... rewarding aspects of the sport.
A paddle should be thought of, not as a mechanistic tool of propulsion, but as an artistic instrument of motion pleasure.
Different shapes, lengths, materials and weights of paddles contribute to an eclectic menu of ever changing stimulation for one's muscles, skeleton and the ancient pleasure centers of one's lizard brain.
I always take at least two very different paddles on a canoe outing. On day trips, I may take as many as four.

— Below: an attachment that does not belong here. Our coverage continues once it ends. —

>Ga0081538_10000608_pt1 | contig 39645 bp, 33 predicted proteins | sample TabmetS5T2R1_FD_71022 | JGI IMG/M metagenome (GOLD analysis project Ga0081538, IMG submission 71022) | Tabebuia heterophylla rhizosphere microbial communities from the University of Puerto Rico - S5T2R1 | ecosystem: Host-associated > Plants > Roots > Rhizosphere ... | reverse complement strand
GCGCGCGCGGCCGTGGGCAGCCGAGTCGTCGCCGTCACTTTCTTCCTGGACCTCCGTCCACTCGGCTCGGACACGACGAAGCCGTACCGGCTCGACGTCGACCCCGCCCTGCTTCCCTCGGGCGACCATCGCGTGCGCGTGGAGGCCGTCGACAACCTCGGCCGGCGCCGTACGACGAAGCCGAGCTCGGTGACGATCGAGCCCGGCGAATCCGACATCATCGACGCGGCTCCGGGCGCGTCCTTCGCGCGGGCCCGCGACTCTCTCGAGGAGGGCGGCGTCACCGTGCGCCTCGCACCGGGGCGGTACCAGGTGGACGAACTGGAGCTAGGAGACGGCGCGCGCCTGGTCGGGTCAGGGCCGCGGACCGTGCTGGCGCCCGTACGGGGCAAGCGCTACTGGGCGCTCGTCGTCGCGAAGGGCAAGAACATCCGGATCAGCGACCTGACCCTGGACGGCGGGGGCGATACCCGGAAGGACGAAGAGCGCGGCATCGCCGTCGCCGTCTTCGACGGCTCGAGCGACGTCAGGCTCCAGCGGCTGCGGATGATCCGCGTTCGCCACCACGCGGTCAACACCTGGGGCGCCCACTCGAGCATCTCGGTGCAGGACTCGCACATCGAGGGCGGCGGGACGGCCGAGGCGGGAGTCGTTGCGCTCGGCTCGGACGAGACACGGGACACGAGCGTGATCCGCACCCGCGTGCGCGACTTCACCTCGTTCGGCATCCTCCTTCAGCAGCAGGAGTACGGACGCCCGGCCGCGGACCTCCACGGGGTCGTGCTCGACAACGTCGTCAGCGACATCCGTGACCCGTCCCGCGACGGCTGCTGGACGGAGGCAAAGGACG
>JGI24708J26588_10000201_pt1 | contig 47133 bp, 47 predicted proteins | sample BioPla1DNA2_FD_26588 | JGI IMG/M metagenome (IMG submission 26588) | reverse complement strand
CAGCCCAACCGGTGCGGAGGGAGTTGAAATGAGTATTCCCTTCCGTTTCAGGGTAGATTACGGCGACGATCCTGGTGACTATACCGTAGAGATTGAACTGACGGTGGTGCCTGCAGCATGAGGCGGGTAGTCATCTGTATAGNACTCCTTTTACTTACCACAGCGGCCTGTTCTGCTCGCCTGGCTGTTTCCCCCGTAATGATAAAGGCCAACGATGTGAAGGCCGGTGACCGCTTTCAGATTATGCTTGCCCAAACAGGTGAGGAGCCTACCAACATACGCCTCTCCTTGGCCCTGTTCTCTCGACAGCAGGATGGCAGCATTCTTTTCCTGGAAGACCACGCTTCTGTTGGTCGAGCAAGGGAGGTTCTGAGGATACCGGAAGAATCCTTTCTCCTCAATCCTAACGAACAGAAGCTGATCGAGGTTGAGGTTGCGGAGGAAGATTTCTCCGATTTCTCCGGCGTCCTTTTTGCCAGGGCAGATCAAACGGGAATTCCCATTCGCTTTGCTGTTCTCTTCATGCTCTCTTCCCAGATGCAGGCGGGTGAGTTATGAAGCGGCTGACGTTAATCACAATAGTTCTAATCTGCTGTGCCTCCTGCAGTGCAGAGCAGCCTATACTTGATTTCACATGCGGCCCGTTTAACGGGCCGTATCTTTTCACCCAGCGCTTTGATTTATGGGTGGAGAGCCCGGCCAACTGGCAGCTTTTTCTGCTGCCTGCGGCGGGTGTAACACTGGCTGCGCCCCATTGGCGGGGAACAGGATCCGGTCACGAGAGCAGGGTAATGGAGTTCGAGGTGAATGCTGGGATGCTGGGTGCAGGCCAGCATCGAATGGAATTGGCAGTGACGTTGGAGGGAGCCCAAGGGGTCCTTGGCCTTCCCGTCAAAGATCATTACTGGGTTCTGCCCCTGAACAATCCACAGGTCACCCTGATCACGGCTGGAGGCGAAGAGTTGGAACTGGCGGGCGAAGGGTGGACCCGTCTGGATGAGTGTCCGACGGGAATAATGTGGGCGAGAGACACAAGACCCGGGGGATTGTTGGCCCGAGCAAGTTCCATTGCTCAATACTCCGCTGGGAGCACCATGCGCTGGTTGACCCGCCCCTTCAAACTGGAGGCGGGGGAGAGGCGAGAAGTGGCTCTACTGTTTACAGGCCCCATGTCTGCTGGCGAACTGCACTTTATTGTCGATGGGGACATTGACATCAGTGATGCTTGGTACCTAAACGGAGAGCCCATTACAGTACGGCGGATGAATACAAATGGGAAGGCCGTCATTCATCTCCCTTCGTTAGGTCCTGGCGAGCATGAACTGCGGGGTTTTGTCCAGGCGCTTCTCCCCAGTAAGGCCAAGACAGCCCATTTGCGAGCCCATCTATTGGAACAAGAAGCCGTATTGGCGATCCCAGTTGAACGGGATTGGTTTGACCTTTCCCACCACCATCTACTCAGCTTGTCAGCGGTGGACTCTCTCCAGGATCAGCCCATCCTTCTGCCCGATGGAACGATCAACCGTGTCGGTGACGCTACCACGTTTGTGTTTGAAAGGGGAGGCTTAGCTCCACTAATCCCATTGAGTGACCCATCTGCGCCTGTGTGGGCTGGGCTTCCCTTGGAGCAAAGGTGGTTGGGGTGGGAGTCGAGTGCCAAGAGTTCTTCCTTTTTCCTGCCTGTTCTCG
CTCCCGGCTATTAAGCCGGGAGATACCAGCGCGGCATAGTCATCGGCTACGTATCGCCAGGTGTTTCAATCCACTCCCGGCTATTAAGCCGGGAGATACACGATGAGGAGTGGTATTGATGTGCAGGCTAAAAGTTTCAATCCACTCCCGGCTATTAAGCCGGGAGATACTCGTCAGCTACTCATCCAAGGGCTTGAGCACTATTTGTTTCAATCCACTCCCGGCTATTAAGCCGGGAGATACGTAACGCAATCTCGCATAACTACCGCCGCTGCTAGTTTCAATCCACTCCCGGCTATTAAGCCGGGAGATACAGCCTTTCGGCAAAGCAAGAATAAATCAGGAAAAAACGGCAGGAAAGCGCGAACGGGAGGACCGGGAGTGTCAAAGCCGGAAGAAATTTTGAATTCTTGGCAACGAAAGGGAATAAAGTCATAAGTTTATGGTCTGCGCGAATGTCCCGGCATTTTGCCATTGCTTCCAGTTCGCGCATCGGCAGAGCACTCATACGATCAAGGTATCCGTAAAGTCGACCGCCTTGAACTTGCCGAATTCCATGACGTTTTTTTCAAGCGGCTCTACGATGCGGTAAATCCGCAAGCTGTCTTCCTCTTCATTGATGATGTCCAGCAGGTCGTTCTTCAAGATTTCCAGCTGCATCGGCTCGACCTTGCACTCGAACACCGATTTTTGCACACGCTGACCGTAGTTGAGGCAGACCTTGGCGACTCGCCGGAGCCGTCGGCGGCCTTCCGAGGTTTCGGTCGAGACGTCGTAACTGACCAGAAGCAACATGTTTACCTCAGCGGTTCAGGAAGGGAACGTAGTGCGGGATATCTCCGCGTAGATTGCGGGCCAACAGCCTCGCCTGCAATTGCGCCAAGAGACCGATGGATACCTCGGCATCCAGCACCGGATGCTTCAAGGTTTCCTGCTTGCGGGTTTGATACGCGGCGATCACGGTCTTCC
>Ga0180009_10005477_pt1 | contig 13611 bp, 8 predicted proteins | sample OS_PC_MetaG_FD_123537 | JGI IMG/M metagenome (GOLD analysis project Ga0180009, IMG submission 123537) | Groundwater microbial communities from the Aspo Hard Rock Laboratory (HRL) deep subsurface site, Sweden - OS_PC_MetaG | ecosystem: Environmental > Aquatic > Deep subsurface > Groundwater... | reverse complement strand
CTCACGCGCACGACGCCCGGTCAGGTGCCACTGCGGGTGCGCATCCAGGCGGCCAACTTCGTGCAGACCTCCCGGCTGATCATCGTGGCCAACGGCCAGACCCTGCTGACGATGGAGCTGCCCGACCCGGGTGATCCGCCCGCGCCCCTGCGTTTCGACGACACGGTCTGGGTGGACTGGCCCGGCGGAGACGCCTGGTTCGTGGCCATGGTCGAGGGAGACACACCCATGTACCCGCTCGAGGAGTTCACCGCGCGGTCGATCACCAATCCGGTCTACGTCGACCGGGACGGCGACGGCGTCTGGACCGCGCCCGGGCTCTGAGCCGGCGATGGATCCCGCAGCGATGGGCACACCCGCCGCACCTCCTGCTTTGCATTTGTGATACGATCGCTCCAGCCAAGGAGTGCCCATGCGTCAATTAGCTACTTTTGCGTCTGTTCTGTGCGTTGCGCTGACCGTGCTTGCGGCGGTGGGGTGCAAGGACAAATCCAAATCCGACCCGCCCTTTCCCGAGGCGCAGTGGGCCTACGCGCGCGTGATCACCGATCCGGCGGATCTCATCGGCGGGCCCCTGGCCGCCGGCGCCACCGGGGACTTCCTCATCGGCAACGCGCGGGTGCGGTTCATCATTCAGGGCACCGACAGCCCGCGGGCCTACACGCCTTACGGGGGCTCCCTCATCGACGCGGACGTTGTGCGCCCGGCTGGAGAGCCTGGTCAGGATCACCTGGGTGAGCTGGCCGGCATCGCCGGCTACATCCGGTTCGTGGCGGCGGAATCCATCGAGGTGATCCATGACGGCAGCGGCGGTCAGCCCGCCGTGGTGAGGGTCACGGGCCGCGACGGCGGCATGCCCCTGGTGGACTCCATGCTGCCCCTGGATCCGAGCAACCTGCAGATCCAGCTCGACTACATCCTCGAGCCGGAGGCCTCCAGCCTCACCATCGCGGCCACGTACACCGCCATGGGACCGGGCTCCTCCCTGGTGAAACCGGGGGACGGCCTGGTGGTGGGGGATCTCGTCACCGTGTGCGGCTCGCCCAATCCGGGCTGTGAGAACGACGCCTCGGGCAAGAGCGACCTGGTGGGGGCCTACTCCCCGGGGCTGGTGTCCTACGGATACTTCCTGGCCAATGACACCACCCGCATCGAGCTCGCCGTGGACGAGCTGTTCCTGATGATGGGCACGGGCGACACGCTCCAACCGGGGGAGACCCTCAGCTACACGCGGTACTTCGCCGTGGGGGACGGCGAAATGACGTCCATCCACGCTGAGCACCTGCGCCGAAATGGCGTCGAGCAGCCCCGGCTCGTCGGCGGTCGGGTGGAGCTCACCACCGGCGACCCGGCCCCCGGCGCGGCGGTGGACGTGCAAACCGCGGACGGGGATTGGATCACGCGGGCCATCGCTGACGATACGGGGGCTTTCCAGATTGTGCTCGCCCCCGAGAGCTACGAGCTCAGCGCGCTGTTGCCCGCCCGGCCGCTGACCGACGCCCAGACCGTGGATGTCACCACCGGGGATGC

This variation in paddle type should be accompanied by the pleasures of changing to very different paddling styles. For canoeists, that would include frequent changes from kneel paddling to sit paddling to one-leg extended paddling -- each with different types of paddles. Also, one should change sides and become ambidextrously proficient.
If all you do is go kerchunk, kerchunk, kerchunk with the same tool every time, I think you're missing a significant amount of paddling aesthetics as well as musculo-skeletal exercise benefits.